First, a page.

A+ A-

France no longer to accept freed detainees from Guantanamo

PARIS, Oct 2 (KUNA) -- France said on Wednesday that it does not plan to accept any more foreign nationals freed from the Guantanamo detention facility, which still has over 160 people interned there for alleged links with terrorist movements.
Over time, a number of detainees have been released for clear lack of any evidence, mistaken identity or other reasons like failing health.
France in the past has accepted two foreign nationals who were freed from Guantanamo as part of a European Union effort to give asylum to detainees. The EU accepted around 20 Guantanamo detainees as part of that programme.
Two new releases from the controversial US facility were announced on August 29 and one of these people, Nabil Hajj-Arab, an Algerian national, had requested asylum in France rather than being transferred back to his home country.
A request was made to the French government by the family of the Algerian but it has not been accepted and he was ordered transferred back to Algeria.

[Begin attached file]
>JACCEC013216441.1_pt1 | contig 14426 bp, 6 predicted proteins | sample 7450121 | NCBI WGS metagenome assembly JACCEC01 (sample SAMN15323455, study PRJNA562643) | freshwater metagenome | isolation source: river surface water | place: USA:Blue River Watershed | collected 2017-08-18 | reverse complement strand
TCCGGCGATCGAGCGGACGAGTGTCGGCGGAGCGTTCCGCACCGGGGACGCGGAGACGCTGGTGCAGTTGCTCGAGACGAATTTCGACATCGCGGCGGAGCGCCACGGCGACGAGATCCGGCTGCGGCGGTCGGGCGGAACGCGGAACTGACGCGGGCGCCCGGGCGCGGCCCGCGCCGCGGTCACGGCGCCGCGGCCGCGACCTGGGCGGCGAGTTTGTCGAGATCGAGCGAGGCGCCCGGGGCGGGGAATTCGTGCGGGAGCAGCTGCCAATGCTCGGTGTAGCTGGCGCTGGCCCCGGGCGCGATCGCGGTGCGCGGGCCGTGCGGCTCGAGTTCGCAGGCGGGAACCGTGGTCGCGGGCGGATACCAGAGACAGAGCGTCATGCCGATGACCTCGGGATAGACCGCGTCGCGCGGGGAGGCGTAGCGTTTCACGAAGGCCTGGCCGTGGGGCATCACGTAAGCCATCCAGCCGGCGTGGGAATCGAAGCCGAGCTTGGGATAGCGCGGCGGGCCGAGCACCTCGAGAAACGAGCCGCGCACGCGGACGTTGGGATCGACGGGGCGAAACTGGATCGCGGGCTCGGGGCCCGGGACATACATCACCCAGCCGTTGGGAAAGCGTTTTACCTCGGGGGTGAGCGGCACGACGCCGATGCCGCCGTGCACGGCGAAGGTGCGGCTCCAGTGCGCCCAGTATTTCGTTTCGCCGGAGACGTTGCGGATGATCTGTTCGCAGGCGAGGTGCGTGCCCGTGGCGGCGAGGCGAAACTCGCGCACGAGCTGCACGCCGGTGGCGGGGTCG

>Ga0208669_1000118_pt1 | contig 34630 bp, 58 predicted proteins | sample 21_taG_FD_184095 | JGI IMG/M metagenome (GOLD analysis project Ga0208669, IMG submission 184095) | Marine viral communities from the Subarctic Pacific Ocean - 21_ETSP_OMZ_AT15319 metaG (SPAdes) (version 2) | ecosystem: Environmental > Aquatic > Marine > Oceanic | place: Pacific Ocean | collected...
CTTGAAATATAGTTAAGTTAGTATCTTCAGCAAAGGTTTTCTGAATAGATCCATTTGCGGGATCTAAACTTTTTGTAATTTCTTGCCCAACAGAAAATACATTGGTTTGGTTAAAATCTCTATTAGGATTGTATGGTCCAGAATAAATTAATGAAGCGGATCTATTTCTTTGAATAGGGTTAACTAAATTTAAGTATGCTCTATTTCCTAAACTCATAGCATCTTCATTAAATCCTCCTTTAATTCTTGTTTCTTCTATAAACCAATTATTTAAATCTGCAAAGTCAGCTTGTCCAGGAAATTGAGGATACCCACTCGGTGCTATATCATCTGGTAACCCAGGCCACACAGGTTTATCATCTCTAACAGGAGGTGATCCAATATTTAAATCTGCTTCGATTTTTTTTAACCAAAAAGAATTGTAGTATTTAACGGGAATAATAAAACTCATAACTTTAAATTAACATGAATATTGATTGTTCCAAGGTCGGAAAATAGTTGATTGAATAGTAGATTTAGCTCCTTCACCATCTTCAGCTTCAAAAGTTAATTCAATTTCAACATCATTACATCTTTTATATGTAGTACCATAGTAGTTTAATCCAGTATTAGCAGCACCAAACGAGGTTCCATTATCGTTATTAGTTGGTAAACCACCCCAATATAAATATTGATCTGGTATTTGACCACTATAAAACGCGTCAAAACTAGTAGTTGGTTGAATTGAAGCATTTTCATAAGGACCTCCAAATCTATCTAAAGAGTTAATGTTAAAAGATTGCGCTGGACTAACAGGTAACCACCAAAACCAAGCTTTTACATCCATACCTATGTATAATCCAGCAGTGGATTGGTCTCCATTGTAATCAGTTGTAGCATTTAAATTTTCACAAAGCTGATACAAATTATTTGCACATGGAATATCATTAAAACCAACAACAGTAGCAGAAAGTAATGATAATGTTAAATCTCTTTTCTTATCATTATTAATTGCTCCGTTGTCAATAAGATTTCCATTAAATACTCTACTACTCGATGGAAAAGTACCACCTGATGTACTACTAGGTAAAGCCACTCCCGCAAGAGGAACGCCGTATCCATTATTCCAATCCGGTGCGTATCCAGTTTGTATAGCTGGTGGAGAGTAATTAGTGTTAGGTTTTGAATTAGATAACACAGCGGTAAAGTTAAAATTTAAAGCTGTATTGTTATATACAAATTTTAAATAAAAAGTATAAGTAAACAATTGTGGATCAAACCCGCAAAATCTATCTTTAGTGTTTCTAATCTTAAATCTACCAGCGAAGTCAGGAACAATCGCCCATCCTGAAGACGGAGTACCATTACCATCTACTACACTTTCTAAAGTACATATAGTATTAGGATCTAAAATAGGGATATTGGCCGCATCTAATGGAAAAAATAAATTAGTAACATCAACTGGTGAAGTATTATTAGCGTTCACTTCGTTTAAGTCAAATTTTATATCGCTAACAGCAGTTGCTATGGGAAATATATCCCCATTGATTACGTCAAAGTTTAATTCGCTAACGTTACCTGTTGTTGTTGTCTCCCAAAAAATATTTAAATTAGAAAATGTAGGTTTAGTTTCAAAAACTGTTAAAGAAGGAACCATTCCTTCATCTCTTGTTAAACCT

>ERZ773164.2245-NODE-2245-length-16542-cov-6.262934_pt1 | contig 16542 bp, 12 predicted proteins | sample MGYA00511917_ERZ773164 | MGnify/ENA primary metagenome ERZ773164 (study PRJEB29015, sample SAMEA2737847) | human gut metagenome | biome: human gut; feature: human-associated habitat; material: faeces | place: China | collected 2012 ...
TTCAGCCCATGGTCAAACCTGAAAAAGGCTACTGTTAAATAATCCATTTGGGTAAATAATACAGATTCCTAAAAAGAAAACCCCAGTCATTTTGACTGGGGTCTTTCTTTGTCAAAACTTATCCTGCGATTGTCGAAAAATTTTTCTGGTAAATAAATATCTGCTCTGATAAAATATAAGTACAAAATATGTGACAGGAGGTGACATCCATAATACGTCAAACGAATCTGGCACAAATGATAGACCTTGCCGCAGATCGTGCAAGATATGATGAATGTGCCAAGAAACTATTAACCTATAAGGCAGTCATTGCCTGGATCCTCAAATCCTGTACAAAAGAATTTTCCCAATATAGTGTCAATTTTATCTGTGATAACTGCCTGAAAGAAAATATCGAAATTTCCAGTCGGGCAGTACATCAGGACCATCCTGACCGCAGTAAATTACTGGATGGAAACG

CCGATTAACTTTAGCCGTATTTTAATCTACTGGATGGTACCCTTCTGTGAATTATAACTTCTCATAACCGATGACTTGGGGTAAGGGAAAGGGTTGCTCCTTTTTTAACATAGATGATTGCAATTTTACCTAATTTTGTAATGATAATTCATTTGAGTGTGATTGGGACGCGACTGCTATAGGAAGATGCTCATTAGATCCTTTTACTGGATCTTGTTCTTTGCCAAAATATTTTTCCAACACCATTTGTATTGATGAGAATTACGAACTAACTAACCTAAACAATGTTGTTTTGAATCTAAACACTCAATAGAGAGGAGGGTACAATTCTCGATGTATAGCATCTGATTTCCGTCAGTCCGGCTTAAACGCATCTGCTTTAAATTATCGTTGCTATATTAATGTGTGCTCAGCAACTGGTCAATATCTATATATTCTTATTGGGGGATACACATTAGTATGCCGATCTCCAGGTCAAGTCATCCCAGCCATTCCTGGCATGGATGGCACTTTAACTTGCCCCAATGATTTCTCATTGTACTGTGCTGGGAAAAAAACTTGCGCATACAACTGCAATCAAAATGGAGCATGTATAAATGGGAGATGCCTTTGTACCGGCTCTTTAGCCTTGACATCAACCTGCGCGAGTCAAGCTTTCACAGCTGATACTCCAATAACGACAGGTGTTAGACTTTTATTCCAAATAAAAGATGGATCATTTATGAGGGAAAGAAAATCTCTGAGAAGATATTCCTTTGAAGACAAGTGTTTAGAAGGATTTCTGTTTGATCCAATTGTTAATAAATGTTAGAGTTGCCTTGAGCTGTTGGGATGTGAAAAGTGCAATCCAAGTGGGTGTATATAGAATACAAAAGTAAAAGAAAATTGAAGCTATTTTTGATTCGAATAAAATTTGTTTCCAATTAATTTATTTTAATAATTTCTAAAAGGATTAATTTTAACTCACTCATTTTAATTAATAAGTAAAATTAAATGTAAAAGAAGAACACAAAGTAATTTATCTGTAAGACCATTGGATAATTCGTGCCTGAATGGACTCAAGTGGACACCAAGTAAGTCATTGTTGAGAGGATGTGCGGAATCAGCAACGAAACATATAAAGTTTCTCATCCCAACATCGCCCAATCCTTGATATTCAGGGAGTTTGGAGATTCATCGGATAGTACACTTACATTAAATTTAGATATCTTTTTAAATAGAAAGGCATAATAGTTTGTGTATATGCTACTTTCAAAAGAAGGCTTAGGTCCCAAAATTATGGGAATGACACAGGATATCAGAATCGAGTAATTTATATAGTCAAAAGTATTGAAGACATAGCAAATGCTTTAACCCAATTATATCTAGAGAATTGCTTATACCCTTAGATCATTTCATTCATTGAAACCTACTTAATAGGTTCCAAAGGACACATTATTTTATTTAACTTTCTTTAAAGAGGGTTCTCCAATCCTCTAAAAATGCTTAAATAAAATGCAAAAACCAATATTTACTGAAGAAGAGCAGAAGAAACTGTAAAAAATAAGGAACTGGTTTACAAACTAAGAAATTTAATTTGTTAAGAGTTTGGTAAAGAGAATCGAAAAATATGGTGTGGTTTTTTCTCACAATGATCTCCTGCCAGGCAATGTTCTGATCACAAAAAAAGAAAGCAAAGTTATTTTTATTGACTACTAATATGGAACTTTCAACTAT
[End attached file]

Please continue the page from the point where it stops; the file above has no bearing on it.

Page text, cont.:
France recalled that it was the initiator of the European policy to grant asylum to some foreign nationals from Guantanamo, the Foreign Ministry said here, noting Paris had urged "a sharing of the effort among Europeans" when it held the EU Presidency in the second half of 2008.
"Today, we do not envisage proceeding with other receptions (of detainees), as the transfer of former detainees from Guantanamo is being settled principally between the United States and the State from which the person concerned takes his nationality," Foreign Ministry spokesman Philippe Lalliot said in a briefing.
Guantanamo has been broadly criticised for failing to provide detainees with "due process" and for not giving them proper trials, but US officials have argued that the detentions on Cuban territory, where the base is located, are legal and not governed by US law.
In addition, the status of the detainees as "enemy combatants" does not, US officials say, give them the right to due process. Many countries and human rights organisations dispute this.
A promise by President Barack Obama several years ago to close the facility has not been kept, in part because it is difficult to relocate detainees, many of whom need extensive psychological and also medical treatment after their release.
Also, some detainees do not want to return to their home countries for fear they will be mistreated. Lalliot pointed out that France "had played its part to bring an end to the abnormal legal situation created by the Guantanamo detention centre and to encourage the American authorities to definitively close the detention centre.
" (end) jk.mt KUNA 021630 Oct 13NNNN